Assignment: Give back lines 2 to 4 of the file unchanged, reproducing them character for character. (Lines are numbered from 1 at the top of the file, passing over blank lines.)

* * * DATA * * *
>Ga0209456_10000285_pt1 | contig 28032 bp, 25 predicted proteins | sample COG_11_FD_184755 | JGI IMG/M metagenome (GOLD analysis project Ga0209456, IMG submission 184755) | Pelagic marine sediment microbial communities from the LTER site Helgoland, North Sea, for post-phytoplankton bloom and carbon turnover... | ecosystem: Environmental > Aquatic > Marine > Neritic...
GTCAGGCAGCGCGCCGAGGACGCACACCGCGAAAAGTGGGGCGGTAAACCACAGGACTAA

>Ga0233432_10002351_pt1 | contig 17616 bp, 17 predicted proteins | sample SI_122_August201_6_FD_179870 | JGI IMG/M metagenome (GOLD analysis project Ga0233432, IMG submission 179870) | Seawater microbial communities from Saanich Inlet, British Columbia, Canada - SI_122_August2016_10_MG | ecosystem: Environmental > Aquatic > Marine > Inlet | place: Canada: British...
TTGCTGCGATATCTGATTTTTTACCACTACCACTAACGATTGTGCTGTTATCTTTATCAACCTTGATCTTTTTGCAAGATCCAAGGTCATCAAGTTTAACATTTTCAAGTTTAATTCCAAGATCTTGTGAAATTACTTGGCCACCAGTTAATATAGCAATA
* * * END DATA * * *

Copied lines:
GTCAGGCAGCGCGCCGAGGACGCACACCGCGAAAAGTGGGGCGGTAAACCACAGGACTAA

>Ga0233432_10002351_pt1 | contig 17616 bp, 17 predicted proteins | sample SI_122_August201_6_FD_179870 | JGI IMG/M metagenome (GOLD analysis project Ga0233432, IMG submission 179870) | Seawater microbial communities from Saanich Inlet, British Columbia, Canada - SI_122_August2016_10_MG | ecosystem: Environmental > Aquatic > Marine > Inlet | place: Canada: British...
TTGCTGCGATATCTGATTTTTTACCACTACCACTAACGATTGTGCTGTTATCTTTATCAACCTTGATCTTTTTGCAAGATCCAAGGTCATCAAGTTTAACATTTTCAAGTTTAATTCCAAGATCTTGTGAAATTACTTGGCCACCAGTTAATATAGCAATA